Candy Crush is destined to be a heartbreaker. The addictive mobile app’s Europe-based maker, King Digital Entertainment, is ready to capitalize on the hype with an initial public offering in the United States. With top hit “Candy Crush Saga” generating about 80 percent of revenue, though, investor infatuation would be a dangerous game.
The multi-level matching puzzle was the most downloaded game for smartphones and tablets last year, according to research firm App Annie. The hyper-popularity has pushed King’s revenue to an eye-popping $1.9 billion with profit of about $570 million.
Faddish games are all the rage. Last October, an investment by Japan’s SoftBank valued Supercell at $3 billion. The Finnish firm said its top line clocked in at almost $900 million last year. On the same rough multiple of three, King would be worth nearly $6 billion, or only two-thirds as much as established videogame producer Electronic Arts.
By contrast, Zynga’s experience hasn’t been so sweet. Its shares have tumbled by half since going public in 2009 after struggling to repeat the popularity of “FarmVille.” Instead, Zynga has unsuccessfully tried to buy its way to the next level, including a wasted $200 million on “Draw Something” creator OMGPOP.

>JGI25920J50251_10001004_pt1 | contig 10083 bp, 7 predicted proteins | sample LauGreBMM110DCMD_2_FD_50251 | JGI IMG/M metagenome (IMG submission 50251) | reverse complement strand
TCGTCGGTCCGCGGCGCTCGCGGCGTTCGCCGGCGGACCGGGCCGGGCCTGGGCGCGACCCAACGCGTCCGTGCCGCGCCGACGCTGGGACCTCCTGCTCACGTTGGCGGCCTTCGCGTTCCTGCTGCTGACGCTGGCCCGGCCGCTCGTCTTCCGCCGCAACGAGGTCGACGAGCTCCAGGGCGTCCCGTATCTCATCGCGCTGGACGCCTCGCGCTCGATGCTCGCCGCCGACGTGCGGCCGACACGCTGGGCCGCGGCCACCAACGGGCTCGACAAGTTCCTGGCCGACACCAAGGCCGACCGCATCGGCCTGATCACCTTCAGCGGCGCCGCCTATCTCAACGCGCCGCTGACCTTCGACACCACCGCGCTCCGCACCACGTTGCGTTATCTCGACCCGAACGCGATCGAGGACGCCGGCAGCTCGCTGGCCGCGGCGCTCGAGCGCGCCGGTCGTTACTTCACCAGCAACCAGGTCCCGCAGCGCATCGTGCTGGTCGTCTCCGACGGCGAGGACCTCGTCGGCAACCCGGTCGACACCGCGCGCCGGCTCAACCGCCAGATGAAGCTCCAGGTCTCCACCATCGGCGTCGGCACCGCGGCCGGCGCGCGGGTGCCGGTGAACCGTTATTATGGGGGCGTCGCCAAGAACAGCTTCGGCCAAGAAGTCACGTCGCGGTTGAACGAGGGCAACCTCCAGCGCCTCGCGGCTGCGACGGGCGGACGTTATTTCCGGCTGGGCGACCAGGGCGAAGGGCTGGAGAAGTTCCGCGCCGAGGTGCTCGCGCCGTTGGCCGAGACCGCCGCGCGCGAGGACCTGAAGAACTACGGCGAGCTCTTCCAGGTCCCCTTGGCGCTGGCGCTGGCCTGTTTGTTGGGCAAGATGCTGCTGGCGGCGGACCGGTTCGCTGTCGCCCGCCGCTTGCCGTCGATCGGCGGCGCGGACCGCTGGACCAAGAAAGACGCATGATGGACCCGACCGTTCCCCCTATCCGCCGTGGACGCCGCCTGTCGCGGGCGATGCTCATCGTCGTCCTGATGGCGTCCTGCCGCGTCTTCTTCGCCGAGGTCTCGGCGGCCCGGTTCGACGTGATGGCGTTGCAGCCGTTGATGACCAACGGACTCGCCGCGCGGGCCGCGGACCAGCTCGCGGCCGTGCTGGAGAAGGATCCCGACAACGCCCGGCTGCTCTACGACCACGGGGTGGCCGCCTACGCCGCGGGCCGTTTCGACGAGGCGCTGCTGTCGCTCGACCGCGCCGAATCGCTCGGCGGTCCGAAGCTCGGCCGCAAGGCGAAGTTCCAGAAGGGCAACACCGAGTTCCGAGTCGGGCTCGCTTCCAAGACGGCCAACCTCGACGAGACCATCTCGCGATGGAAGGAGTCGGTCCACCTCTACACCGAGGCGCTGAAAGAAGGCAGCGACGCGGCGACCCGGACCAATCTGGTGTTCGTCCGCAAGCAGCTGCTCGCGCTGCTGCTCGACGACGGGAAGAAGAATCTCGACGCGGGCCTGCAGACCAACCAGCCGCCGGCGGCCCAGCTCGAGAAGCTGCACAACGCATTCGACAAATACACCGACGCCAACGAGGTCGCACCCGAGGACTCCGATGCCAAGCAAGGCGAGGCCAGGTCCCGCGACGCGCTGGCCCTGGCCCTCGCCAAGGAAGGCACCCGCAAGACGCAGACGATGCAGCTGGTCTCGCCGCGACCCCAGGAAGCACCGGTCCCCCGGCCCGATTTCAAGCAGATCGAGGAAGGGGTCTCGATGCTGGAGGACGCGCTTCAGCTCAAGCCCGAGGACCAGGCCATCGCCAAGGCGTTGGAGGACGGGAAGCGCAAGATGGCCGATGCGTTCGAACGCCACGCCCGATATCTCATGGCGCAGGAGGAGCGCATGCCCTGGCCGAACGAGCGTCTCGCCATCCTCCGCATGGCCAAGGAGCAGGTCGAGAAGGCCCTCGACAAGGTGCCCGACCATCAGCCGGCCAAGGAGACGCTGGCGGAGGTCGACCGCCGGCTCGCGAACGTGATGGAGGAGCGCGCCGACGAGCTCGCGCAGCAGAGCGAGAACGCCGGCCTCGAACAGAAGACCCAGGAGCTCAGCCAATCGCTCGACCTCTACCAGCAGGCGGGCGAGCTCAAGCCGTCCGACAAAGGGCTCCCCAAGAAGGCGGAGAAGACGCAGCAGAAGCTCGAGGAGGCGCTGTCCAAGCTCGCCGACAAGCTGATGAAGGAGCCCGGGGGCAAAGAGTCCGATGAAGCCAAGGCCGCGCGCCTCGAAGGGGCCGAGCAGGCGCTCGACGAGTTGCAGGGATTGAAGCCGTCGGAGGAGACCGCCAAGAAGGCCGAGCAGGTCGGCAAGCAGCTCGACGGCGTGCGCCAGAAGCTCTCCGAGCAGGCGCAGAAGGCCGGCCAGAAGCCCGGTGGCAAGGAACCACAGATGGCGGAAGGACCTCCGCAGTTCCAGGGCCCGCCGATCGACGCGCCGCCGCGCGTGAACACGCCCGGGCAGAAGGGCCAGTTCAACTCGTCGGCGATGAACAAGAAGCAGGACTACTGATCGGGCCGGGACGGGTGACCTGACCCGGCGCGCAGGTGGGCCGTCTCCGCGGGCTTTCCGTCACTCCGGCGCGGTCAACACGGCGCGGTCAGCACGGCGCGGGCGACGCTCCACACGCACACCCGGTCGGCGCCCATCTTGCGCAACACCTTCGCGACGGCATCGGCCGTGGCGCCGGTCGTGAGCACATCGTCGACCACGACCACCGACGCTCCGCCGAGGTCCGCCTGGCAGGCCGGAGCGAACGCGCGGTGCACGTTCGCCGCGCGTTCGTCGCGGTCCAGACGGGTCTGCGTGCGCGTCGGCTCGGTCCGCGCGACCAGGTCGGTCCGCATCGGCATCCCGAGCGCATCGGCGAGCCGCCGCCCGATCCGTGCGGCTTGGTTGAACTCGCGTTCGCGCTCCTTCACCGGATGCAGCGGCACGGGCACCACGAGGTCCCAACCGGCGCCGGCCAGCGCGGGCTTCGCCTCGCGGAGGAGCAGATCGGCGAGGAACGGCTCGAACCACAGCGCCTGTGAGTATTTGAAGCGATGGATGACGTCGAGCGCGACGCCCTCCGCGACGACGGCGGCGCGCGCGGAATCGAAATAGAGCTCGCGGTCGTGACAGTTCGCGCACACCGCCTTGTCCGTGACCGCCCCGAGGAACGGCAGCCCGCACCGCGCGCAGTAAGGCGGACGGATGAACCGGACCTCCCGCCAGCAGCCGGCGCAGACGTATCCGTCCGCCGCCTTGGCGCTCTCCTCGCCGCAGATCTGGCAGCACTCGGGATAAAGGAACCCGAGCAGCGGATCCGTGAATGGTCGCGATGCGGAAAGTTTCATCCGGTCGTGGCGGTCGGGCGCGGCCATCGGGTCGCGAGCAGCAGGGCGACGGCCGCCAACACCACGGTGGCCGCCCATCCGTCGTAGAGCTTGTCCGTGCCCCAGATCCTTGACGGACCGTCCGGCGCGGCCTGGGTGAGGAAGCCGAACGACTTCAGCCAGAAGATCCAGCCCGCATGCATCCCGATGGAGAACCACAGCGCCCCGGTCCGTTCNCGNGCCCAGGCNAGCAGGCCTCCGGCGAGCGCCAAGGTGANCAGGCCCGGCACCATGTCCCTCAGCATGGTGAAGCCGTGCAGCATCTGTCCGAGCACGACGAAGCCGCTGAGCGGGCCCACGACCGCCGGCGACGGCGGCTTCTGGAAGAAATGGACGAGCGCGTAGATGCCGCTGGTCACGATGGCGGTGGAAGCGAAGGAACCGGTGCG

King at least can point to some other modest successes. “Pet Rescue Saga” was a top 10 mobile game in the UK and France. The firm also has launched two other games in the last four months. Set against such excitement, however, are considerable risks.
Just 4 percent of gamers pay King for extra goodies; the rest just put the apps on their devices for free. And despite an impressive 500 million downloads of “Candy Crush,” consumers are a fickle bunch. There is no brand loyalty or barrier to entry where mobile games are concerned.
There are already early signs of these problems at King. Quarterly revenue slipped 3 percent and monthly users 7 percent from the previous period. That suggests the allure of “Candy Crush” may already be waning.
Developer Rovio managed to turn its “Angry Birds” smash hit into a franchise that spawned a movie. Likewise, King’s “Candy” and “Saga” patents could turn into fresh sources of revenue. To translate into any kind of success for investors, though, all the pieces will have to fall right into place.